The science is there to back this up: writing helps improve your memory.
I’ve always had a poor memory. I might remember seeing an art exhibit from a couple of years ago, but details about particular works would fade. Note-taking became a regular habit just to rekindle memories.
Later, when I decided to take up journaling again, I would often include details about my day in a paragraph or two. The kinds of little things that might have seemed important at the time, but that I knew would fade. A sandwich that I really loved. An ad on NPR for a book I want to check out.
This is the beauty of journaling: the act of writing helps build your memory and the things you write can serve to spur memories.
Shop For Journals
To close out today, I’ve got three writer’s journals/guides to help ease you into a journaling habit. Each offers some structural help and guidance for building your next story (or revising your last one!) along with journaling, character building, and plot development exercises.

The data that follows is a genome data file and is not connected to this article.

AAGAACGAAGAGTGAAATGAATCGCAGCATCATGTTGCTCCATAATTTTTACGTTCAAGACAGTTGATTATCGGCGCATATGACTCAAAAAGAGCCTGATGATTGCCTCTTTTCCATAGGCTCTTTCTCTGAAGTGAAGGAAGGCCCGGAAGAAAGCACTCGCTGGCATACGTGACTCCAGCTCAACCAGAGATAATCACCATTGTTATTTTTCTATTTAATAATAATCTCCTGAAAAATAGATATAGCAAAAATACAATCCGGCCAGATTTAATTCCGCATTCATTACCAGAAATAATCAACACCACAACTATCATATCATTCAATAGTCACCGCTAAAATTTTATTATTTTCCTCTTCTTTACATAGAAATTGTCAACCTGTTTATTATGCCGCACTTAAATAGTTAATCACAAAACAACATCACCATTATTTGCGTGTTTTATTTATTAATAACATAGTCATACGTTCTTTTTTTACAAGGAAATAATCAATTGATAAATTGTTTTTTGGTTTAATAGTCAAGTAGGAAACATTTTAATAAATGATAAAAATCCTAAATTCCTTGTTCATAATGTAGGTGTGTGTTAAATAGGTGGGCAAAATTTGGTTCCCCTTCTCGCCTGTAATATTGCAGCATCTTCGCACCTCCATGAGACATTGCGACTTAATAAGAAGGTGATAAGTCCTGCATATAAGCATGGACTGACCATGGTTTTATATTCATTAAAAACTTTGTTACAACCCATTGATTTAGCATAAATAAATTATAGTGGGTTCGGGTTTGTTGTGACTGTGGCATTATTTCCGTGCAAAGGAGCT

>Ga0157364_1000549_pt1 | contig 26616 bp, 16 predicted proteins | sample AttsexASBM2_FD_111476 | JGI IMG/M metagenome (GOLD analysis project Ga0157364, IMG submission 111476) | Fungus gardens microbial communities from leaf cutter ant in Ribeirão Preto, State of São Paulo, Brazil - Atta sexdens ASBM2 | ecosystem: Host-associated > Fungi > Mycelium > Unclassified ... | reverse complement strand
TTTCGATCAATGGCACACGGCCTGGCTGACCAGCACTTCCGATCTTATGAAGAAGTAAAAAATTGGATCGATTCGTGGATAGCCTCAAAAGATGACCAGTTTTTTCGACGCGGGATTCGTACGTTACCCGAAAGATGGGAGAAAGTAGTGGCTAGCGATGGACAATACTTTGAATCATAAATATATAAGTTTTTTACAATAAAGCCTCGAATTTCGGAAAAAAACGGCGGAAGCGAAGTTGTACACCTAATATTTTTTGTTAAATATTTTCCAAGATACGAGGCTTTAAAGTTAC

out there to your desk and flex that writing muscle!
Novel And Book Planners
Writer’s Atelier Novel Planner
A novel planner for writers! Plan your latest novel with the Writer’s Atelier Novel Planner and keep all your notes in one place!
The Essential Worldbuilding Blueprint and Workbook
All the information you need to develop epic fantasy, urban fantasy, paranormal romance, sci-fi and space opera worlds.
Built-in project bible to track and organize your world all in one place. Never lose details or search for lost sticky notes and files ever again.
Prompts to make you think deeper about your ideas and explore new aspects of your world, story and characters.
Write that Novel in 2021 – a Planner for Authors